It’s a known fact that grains are the hardest to digest. After all, they’re nothing more than seeds. Seeds are meant to be tough and durable. Seeds are often scattered by birds or animals in their excrement after they eat the fruit of the plant. If they can go through the digestive system of animals without being harmed or digested, why would you think your digestive system is any different? Of course, we grind and mill the grains until it’s flour, so that should make them easier to digest, right? The answer is no. There are other reasons that grains are hard to digest.
Grains contain more complex proteins, especially whole grains.
The simpler the food, the easier it is to digest and absorb. Simple sugars are the easiest for the body to break down, the more complex a food source, the more difficult it is to digest. Gluten, one of the new buzz words that have manufacturers putting gluten free on chips, as though they’re a health food, is one of the hardest to break down and through the years of research, the gluten in grains has increased.
Your body needs enzymes for digestion and other processes.
Enzymes act as catalysts for digestion. Without enzymes, no digestion can occur. Grains contain enzyme inhibitors to prevent plants from growing until the conditions are right. Since seeds, such as grains, don’t want to sprout without adequate water and good conditions, the inhibitors help them, but they play havoc with your digestion. You need enzymes to start the digestive process.
Your digestion is affected by the phytic acid in grains.
If you eat too many grains, it could affect the absorption of minerals, since grains contain phytic acid that prevents the absorption of minerals in the small intestines. That can lead to bone loss and is bad for all your organs and cells. Effectively, the way grains are processed for commercial use doesn’t eliminate the problem and can cause digestive problems. One of those is leaky gut, which rears its ugly head in many ways.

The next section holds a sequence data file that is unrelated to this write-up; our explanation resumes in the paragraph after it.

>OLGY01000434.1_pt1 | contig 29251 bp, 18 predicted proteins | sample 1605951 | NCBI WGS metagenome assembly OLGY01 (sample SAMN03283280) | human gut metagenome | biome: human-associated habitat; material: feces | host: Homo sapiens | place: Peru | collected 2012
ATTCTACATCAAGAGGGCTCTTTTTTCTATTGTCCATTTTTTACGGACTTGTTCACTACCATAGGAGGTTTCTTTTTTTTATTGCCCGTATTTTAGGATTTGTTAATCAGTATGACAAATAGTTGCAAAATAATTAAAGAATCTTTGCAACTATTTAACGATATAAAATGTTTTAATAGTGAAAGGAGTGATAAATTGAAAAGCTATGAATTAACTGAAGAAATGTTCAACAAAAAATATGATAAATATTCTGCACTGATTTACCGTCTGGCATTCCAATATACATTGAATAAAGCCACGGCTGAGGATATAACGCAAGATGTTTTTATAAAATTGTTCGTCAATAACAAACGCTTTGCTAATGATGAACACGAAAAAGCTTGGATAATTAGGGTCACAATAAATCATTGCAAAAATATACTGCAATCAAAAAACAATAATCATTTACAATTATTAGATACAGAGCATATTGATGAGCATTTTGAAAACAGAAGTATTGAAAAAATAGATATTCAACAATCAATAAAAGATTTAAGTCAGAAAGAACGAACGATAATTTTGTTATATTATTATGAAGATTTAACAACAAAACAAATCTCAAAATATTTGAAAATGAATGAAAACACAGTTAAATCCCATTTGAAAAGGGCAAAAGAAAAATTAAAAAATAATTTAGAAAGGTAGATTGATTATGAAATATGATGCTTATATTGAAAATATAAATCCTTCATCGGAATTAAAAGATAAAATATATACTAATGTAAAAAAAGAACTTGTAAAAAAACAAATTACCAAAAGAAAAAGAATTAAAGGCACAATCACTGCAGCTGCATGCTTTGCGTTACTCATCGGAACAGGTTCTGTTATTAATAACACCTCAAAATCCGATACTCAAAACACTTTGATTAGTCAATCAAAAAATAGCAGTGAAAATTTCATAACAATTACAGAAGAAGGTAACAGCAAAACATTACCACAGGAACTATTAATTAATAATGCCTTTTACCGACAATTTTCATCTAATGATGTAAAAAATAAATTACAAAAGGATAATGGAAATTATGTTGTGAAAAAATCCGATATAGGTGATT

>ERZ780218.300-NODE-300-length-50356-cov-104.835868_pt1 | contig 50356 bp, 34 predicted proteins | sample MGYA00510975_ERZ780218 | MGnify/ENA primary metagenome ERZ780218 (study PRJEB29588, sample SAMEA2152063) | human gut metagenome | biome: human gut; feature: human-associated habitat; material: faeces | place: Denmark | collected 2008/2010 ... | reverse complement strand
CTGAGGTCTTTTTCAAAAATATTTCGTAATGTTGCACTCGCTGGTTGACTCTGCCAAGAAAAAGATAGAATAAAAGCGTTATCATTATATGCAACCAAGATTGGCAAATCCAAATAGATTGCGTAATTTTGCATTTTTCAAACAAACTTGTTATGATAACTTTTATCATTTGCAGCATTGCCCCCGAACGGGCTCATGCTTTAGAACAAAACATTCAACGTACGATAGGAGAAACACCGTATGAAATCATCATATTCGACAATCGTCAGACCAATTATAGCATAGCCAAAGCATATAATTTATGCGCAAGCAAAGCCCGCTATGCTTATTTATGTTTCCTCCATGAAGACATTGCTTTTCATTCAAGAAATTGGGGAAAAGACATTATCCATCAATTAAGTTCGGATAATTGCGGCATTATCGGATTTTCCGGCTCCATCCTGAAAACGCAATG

- Disaccharides are in grains and hard to digest. Fermenting, soaking and sprouting is one way to make them easier to digest and help digestion. They also help with other problems from grains, such as removing the reducing the phytic acid.
- Unfortunately, most grains aren’t prepared properly to remove the phytic acid and enzyme inhibitors when used for commercial use. This explains one of the reasons for the rise in many food related conditions.
- Whether or not Leaky Gut is real or not doesn’t matter. It’s a common practice to use an elimination diet to find offending foods that lead to health problems, which is one step in identifying the cause of leaky gut. If you’re having digestive problems, remove grains from your diet for a while to see if it helps.
- Some grains are harder to digest than others. For instance, wheat has more gluten, raw grains—like any raw seeds—are difficult to process and easy to digest quinoa—which isn’t really a grain—needs adequate cooking to make it digestible.